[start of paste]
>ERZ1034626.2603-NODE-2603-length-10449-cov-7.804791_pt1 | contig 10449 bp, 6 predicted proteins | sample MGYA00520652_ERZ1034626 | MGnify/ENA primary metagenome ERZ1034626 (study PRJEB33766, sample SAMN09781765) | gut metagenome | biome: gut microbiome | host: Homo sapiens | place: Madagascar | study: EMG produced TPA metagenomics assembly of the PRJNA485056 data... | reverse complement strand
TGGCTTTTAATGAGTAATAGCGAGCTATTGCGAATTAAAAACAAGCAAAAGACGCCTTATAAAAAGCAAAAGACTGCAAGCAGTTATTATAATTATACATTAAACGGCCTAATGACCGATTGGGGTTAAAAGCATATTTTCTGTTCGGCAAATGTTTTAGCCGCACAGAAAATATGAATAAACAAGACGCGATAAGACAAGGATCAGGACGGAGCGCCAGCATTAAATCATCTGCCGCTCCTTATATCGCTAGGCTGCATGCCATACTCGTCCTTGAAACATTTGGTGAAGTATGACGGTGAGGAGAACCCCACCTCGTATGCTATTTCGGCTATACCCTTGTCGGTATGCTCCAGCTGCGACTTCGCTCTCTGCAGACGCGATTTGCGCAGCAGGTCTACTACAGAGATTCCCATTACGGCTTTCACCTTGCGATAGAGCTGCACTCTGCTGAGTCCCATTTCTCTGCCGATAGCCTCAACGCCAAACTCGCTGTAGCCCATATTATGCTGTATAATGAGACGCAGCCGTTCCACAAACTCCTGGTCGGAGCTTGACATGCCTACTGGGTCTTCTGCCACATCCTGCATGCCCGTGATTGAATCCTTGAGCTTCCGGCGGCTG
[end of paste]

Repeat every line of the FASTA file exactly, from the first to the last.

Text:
>ERZ1034626.2603-NODE-2603-length-10449-cov-7.804791_pt1 | contig 10449 bp, 6 predicted proteins | sample MGYA00520652_ERZ1034626 | MGnify/ENA primary metagenome ERZ1034626 (study PRJEB33766, sample SAMN09781765) | gut metagenome | biome: gut microbiome | host: Homo sapiens | place: Madagascar | study: EMG produced TPA metagenomics assembly of the PRJNA485056 data... | reverse complement strand
TGGCTTTTAATGAGTAATAGCGAGCTATTGCGAATTAAAAACAAGCAAAAGACGCCTTATAAAAAGCAAAAGACTGCAAGCAGTTATTATAATTATACATTAAACGGCCTAATGACCGATTGGGGTTAAAAGCATATTTTCTGTTCGGCAAATGTTTTAGCCGCACAGAAAATATGAATAAACAAGACGCGATAAGACAAGGATCAGGACGGAGCGCCAGCATTAAATCATCTGCCGCTCCTTATATCGCTAGGCTGCATGCCATACTCGTCCTTGAAACATTTGGTGAAGTATGACGGTGAGGAGAACCCCACCTCGTATGCTATTTCGGCTATACCCTTGTCGGTATGCTCCAGCTGCGACTTCGCTCTCTGCAGACGCGATTTGCGCAGCAGGTCTACTACAGAGATTCCCATTACGGCTTTCACCTTGCGATAGAGCTGCACTCTGCTGAGTCCCATTTCTCTGCCGATAGCCTCAACGCCAAACTCGCTGTAGCCCATATTATGCTGTATAATGAGACGCAGCCGTTCCACAAACTCCTGGTCGGAGCTTGACATGCCTACTGGGTCTTCTGCCACATCCTGCATGCCCGTGATTGAATCCTTGAGCTTCCGGCGGCTG